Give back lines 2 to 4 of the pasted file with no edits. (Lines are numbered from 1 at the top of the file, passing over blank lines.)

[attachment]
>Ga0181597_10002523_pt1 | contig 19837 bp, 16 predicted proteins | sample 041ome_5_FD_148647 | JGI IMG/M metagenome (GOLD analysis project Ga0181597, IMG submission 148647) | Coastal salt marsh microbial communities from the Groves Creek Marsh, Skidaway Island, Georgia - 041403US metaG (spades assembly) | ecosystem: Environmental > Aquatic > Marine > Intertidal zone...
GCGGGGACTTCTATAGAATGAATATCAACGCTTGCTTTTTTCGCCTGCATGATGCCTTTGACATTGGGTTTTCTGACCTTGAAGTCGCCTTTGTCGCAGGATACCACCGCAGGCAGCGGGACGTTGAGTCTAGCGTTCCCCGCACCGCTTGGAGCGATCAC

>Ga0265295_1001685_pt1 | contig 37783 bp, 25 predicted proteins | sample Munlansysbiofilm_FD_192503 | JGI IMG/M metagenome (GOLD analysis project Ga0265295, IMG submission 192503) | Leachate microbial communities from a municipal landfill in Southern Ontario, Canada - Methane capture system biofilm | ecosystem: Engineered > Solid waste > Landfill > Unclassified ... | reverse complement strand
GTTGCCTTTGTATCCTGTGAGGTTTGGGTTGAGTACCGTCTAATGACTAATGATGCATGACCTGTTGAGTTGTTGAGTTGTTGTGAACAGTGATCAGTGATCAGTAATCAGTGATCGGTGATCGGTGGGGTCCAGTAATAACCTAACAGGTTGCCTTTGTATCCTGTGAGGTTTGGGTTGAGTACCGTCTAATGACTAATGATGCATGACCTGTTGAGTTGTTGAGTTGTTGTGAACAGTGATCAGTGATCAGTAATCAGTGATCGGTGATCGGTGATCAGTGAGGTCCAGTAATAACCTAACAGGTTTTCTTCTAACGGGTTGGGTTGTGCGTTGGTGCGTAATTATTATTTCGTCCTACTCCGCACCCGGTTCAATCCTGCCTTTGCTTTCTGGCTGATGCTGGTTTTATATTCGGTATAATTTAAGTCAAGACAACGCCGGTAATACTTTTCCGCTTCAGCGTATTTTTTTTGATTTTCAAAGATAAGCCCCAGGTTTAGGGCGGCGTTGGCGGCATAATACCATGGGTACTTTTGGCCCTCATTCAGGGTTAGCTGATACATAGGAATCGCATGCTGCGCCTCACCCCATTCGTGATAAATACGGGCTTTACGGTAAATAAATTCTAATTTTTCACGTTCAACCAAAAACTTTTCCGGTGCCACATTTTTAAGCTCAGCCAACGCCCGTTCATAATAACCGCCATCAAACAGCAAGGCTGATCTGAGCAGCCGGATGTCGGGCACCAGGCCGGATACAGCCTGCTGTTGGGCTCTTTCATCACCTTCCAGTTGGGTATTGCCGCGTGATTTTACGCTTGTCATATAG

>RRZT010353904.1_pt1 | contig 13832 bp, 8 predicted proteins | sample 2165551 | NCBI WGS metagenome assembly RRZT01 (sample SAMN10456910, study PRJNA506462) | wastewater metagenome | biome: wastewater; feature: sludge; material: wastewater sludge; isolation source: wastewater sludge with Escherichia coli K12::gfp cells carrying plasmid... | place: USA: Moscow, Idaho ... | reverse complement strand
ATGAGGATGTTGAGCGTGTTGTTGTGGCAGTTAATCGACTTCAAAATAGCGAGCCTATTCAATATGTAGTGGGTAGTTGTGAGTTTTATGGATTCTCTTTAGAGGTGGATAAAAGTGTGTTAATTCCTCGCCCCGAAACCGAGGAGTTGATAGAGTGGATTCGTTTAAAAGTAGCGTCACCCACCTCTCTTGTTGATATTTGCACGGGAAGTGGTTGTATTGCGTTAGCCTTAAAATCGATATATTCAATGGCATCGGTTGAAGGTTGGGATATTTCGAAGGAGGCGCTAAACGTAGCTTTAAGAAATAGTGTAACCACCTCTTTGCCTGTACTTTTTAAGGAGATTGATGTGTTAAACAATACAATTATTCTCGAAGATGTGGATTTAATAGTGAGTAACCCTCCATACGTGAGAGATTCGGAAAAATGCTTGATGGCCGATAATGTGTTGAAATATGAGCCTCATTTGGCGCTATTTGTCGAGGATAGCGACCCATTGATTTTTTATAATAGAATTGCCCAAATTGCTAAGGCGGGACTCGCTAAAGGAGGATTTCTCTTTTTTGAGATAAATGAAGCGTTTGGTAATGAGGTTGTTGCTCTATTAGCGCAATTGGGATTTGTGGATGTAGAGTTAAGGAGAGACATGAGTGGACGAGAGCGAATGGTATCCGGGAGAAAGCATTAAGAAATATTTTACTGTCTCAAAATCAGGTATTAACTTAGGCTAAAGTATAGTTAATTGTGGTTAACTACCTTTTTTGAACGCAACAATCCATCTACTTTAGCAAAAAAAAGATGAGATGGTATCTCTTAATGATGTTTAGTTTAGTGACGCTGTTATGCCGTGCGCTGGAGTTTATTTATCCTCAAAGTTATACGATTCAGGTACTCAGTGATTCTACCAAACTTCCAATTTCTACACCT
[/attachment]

GCGGGGACTTCTATAGAATGAATATCAACGCTTGCTTTTTTCGCCTGCATGATGCCTTTGACATTGGGTTTTCTGACCTTGAAGTCGCCTTTGTCGCAGGATACCACCGCAGGCAGCGGGACGTTGAGTCTAGCGTTCCCCGCACCGCTTGGAGCGATCAC

>Ga0265295_1001685_pt1 | contig 37783 bp, 25 predicted proteins | sample Munlansysbiofilm_FD_192503 | JGI IMG/M metagenome (GOLD analysis project Ga0265295, IMG submission 192503) | Leachate microbial communities from a municipal landfill in Southern Ontario, Canada - Methane capture system biofilm | ecosystem: Engineered > Solid waste > Landfill > Unclassified ... | reverse complement strand
GTTGCCTTTGTATCCTGTGAGGTTTGGGTTGAGTACCGTCTAATGACTAATGATGCATGACCTGTTGAGTTGTTGAGTTGTTGTGAACAGTGATCAGTGATCAGTAATCAGTGATCGGTGATCGGTGGGGTCCAGTAATAACCTAACAGGTTGCCTTTGTATCCTGTGAGGTTTGGGTTGAGTACCGTCTAATGACTAATGATGCATGACCTGTTGAGTTGTTGAGTTGTTGTGAACAGTGATCAGTGATCAGTAATCAGTGATCGGTGATCGGTGATCAGTGAGGTCCAGTAATAACCTAACAGGTTTTCTTCTAACGGGTTGGGTTGTGCGTTGGTGCGTAATTATTATTTCGTCCTACTCCGCACCCGGTTCAATCCTGCCTTTGCTTTCTGGCTGATGCTGGTTTTATATTCGGTATAATTTAAGTCAAGACAACGCCGGTAATACTTTTCCGCTTCAGCGTATTTTTTTTGATTTTCAAAGATAAGCCCCAGGTTTAGGGCGGCGTTGGCGGCATAATACCATGGGTACTTTTGGCCCTCATTCAGGGTTAGCTGATACATAGGAATCGCATGCTGCGCCTCACCCCATTCGTGATAAATACGGGCTTTACGGTAAATAAATTCTAATTTTTCACGTTCAACCAAAAACTTTTCCGGTGCCACATTTTTAAGCTCAGCCAACGCCCGTTCATAATAACCGCCATCAAACAGCAAGGCTGATCTGAGCAGCCGGATGTCGGGCACCAGGCCGGATACAGCCTGCTGTTGGGCTCTTTCATCACCTTCCAGTTGGGTATTGCCGCGTGATTTTACGCTTGTCATATAG